The Call of a Dirt Road

What are symbols of progress in a civilization? I think you could make an argument for asphalt. We build paved roads to provide access and open up areas for economic and residential development. Given that asphalt is a marker for progress, why do I love getting off the asphalt and onto a dirt road? I even bought a vehicle largely because it was better for driving on dirt roads than a standard car.

There are a number of reasons that I love driving on a dirt. My existential reason is that I do not consider asphalt a symbol of good progress. Even though dirt roads also represent development; it feels different. It does not feel as intrusive. Dirt roads have to conform more to the landscape rather than tame the surroundings for a gentle grade. To me, paved roads often represent the unfettered, unconsidered, and harmful intrusion of humans on our landscapes. I recognize the need for paved roads and I use them. However, driving on a dirt road gives me the emotional satisfaction of entering into a more untrammeled terrain.

You also have to go slower on a dirt road. You can comfortably roll down the windows and occasionally look at the surrounding scenery without risking an accident. I noticed this last week when I decided to go over Indian Grave Gap between Rocky and Tray Mountains in Northeast Georgia. I was taking the long way home from camping on the paved GA 75. I knew that I could take a combination of FS 283 and FS 79 to get over the mountains instead. So I took a left turn.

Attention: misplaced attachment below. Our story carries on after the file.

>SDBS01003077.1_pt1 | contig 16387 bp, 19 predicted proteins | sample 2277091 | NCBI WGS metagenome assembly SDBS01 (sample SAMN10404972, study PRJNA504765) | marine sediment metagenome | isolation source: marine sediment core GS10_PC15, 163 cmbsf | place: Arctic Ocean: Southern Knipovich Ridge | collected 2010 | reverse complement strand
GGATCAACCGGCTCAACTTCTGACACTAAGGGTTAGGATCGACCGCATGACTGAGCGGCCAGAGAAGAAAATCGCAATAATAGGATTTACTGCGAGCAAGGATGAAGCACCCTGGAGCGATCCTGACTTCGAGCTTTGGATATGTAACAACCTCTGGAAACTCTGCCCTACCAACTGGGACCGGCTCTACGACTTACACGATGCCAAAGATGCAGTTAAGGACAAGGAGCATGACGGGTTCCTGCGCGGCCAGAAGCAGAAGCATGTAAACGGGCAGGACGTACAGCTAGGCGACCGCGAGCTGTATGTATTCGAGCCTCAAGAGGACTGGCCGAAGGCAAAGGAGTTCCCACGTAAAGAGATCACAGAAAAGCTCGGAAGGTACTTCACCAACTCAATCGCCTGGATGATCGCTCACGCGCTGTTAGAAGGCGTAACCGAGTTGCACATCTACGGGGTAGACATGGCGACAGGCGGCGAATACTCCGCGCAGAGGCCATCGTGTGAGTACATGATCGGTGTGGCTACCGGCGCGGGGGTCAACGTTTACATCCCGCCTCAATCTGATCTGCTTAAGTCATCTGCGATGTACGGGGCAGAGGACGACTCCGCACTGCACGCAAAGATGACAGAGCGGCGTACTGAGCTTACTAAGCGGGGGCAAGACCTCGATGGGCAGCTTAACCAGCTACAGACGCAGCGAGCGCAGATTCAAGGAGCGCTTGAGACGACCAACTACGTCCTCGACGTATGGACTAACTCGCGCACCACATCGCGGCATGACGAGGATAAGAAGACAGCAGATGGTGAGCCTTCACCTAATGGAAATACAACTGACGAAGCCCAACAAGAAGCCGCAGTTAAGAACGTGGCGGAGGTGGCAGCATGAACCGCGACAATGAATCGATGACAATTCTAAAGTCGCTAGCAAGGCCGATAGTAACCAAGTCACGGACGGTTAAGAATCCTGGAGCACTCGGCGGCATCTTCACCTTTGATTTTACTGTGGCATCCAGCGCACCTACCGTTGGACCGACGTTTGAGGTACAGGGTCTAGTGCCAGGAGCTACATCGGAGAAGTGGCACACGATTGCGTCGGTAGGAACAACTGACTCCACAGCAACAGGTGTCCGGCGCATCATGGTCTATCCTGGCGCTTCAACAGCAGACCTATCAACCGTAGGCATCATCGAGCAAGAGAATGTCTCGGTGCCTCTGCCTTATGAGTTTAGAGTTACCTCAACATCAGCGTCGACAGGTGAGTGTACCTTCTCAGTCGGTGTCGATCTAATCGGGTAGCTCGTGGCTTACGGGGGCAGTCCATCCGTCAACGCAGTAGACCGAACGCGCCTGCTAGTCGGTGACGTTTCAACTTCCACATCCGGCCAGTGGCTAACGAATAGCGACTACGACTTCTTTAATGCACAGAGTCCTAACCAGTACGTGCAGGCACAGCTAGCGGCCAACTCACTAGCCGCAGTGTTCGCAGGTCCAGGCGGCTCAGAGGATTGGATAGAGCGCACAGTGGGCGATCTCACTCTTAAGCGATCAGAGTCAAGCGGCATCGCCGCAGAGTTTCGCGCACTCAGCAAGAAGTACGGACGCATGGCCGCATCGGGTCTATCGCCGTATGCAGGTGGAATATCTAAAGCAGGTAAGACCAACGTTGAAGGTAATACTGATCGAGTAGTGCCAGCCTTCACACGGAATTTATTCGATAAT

Paper Maps are best for this kind of adventure.

First, there was the exhilaration of fording a stream to begin the journey proper. It was a small stream, but was still not an everyday driving experience. The grade after the stream is steep and the road is rutted. You have to go slow, but you can roll your windows down comfortably. You are the only one there and you can stop just to enjoy the view. The leaves were still in there budding phase and so there were views of the surrounding range.

There were also pull offs at impromptu camp sites (not something I necessarily endorse). There was one in particular that afforded stunning views of the neighboring Brier Creek Bald and Hanson Mountains to the east. It was not quite the same as hiking to a summit. However, there is the same basic feeling of, “I’ve worked a little harder for this and it means a little more.” I love driving in the mountains in any capacity, but the views that you work for always seem better.

Finally, there is a sense of adventure that comes with driving down a dirt road. You are going where relatively few go. My curiosity is piqued when I see a dirt road. What is down there? Could I find something unique that few people know about? Sometimes it will be a bust. I have been down plenty of dirt roads that end up just being pine stands planted by timber companies. However, you might by able to enjoy a great riverside drive in relative solitude within a heavily visited national park, or find an abandoned bridge, or you could stumble upon a ghost mill town.

A dirt road holds the potential for a small adventure in our civilized lives. It is a chance to see something new or rediscover something old. Even if others know about it, getting off the pavement facilitates this sense of discovery because it is harder to get to. It is harder to find. It feels as if you are driving into and maybe off of the far edges of the map.

One Comment Add yours

  1. Driving on a dirt road is only outdone by living on a dirt road . . both signs of finding what truly matters!! 🐮🐷🐑🐔🌱🌽🍅🍆


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